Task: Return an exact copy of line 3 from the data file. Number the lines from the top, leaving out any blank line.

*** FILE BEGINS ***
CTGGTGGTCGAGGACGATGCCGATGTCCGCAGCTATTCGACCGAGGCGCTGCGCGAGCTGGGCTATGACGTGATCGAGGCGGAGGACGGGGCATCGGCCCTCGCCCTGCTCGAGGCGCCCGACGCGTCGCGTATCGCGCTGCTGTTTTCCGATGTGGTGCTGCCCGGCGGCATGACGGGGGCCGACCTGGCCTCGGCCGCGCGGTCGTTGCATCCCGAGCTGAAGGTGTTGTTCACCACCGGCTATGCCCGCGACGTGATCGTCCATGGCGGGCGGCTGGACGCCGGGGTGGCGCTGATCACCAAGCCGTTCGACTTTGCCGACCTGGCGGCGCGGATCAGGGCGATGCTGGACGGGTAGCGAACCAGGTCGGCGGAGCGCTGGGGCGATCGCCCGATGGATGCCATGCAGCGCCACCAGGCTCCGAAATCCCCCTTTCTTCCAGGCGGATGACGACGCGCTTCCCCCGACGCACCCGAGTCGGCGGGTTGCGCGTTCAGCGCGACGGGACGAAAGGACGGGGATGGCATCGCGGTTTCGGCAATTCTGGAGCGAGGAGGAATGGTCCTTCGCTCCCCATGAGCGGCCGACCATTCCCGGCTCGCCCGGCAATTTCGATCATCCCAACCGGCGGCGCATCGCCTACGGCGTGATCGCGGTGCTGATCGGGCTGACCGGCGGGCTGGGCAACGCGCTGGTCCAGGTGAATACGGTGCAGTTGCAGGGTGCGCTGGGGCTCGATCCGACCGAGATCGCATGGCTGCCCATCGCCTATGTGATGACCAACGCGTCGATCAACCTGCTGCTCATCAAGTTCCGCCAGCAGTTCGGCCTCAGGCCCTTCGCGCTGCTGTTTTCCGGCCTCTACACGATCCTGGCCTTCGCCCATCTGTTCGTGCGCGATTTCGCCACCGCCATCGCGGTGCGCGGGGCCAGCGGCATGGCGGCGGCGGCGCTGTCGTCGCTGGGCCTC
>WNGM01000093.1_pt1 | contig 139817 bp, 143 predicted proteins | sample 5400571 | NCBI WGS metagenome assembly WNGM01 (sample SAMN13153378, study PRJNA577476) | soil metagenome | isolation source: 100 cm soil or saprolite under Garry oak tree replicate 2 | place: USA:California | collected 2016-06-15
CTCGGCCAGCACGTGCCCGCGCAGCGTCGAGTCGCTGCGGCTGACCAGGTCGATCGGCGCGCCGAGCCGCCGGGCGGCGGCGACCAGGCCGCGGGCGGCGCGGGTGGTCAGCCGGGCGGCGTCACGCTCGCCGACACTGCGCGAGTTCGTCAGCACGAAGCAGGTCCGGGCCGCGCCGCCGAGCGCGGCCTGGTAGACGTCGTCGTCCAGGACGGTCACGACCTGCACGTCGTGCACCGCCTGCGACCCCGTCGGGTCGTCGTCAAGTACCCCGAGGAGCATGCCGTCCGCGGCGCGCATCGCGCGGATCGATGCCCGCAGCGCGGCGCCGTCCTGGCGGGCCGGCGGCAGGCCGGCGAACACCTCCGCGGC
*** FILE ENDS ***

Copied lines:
CTCGGCCAGCACGTGCCCGCGCAGCGTCGAGTCGCTGCGGCTGACCAGGTCGATCGGCGCGCCGAGCCGCCGGGCGGCGGCGACCAGGCCGCGGGCGGCGCGGGTGGTCAGCCGGGCGGCGTCACGCTCGCCGACACTGCGCGAGTTCGTCAGCACGAAGCAGGTCCGGGCCGCGCCGCCGAGCGCGGCCTGGTAGACGTCGTCGTCCAGGACGGTCACGACCTGCACGTCGTGCACCGCCTGCGACCCCGTCGGGTCGTCGTCAAGTACCCCGAGGAGCATGCCGTCCGCGGCGCGCATCGCGCGGATCGATGCCCGCAGCGCGGCGCCGTCCTGGCGGGCCGGCGGCAGGCCGGCGAACACCTCCGCGGC